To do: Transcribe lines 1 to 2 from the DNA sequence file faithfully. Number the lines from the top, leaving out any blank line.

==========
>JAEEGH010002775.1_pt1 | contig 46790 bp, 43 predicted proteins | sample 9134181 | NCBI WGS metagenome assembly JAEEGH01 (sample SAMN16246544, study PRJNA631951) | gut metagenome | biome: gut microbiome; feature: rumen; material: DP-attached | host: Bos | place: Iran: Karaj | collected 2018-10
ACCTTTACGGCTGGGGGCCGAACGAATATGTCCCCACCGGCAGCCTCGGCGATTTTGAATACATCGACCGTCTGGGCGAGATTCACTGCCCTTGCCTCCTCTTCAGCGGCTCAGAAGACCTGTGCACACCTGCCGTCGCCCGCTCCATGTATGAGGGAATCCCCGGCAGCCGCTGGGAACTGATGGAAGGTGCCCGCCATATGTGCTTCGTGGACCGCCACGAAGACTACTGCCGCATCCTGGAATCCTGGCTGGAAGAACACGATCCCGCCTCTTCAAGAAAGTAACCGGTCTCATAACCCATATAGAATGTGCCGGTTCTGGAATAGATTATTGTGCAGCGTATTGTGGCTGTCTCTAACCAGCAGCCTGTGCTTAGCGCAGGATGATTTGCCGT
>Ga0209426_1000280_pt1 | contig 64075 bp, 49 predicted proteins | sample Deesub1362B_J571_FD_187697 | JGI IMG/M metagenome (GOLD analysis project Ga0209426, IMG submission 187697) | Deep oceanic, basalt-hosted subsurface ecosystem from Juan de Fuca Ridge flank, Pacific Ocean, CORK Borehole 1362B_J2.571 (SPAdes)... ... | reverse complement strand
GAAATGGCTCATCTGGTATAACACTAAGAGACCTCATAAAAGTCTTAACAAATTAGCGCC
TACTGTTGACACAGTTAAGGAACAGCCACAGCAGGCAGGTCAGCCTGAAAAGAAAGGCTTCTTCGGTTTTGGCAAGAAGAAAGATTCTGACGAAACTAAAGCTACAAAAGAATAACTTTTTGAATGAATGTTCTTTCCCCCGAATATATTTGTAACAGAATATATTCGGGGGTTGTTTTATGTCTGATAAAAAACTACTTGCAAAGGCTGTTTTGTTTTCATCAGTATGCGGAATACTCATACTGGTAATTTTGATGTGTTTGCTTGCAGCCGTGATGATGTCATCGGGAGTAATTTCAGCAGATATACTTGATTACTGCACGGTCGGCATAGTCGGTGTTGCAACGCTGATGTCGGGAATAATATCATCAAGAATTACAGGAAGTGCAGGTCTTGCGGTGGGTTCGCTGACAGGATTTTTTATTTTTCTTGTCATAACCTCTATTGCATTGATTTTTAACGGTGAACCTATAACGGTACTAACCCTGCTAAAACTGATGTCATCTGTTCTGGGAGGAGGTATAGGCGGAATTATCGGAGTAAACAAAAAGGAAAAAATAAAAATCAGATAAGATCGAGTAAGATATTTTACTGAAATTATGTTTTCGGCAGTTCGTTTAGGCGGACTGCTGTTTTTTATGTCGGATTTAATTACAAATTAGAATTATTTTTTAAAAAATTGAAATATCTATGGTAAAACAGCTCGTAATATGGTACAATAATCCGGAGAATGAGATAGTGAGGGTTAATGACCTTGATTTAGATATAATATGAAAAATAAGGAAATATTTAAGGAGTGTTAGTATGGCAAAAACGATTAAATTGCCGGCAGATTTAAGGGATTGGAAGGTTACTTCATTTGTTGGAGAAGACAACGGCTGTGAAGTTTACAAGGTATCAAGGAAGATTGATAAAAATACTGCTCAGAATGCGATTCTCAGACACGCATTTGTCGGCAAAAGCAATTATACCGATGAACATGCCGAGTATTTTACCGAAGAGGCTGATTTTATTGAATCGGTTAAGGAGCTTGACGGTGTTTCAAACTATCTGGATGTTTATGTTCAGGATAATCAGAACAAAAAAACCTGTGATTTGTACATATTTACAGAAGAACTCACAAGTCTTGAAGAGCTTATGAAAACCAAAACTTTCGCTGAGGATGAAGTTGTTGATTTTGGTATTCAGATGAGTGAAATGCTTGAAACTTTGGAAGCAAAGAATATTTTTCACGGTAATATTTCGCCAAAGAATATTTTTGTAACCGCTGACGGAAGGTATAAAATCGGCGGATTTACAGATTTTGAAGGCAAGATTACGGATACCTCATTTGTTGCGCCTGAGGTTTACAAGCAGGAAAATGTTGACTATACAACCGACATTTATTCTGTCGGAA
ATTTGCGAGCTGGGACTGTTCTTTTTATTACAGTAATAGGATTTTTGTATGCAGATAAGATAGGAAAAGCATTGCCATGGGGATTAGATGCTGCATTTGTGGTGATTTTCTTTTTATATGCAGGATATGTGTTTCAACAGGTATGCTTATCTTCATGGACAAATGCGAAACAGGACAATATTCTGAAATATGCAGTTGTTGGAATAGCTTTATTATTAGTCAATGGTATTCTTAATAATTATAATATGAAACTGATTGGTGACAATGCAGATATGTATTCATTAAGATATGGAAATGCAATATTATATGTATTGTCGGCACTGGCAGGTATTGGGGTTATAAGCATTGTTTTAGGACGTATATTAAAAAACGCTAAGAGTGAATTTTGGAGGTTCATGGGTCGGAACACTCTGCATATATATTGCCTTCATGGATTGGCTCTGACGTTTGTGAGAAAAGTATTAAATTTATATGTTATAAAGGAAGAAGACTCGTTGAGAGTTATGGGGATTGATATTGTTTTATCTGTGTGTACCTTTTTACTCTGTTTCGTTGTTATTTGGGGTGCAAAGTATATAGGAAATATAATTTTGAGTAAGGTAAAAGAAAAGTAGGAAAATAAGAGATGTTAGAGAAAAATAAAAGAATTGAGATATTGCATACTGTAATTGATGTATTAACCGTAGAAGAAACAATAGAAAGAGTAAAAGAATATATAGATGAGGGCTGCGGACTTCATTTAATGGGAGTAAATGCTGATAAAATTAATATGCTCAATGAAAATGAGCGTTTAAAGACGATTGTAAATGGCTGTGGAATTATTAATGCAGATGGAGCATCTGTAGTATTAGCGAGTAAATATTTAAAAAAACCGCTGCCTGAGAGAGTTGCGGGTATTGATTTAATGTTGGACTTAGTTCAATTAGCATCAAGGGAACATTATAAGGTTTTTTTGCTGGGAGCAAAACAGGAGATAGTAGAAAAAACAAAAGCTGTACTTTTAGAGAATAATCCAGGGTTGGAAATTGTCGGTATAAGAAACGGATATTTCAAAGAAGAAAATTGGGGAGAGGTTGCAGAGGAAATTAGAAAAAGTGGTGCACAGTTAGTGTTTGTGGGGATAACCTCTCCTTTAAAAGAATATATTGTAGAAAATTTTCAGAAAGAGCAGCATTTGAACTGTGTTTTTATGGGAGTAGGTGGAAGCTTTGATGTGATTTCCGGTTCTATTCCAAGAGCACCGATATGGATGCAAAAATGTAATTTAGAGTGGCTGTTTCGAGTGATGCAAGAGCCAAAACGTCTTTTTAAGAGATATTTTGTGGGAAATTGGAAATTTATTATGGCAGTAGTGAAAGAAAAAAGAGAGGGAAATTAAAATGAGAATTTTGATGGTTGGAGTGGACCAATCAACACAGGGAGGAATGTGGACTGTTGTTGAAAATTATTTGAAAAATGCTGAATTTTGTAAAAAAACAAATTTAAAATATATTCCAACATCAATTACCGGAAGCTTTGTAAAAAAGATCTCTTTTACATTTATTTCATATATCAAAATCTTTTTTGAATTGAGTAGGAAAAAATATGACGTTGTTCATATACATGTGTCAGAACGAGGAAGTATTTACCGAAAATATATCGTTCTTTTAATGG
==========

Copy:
>JAEEGH010002775.1_pt1 | contig 46790 bp, 43 predicted proteins | sample 9134181 | NCBI WGS metagenome assembly JAEEGH01 (sample SAMN16246544, study PRJNA631951) | gut metagenome | biome: gut microbiome; feature: rumen; material: DP-attached | host: Bos | place: Iran: Karaj | collected 2018-10
ACCTTTACGGCTGGGGGCCGAACGAATATGTCCCCACCGGCAGCCTCGGCGATTTTGAATACATCGACCGTCTGGGCGAGATTCACTGCCCTTGCCTCCTCTTCAGCGGCTCAGAAGACCTGTGCACACCTGCCGTCGCCCGCTCCATGTATGAGGGAATCCCCGGCAGCCGCTGGGAACTGATGGAAGGTGCCCGCCATATGTGCTTCGTGGACCGCCACGAAGACTACTGCCGCATCCTGGAATCCTGGCTGGAAGAACACGATCCCGCCTCTTCAAGAAAGTAACCGGTCTCATAACCCATATAGAATGTGCCGGTTCTGGAATAGATTATTGTGCAGCGTATTGTGGCTGTCTCTAACCAGCAGCCTGTGCTTAGCGCAGGATGATTTGCCGT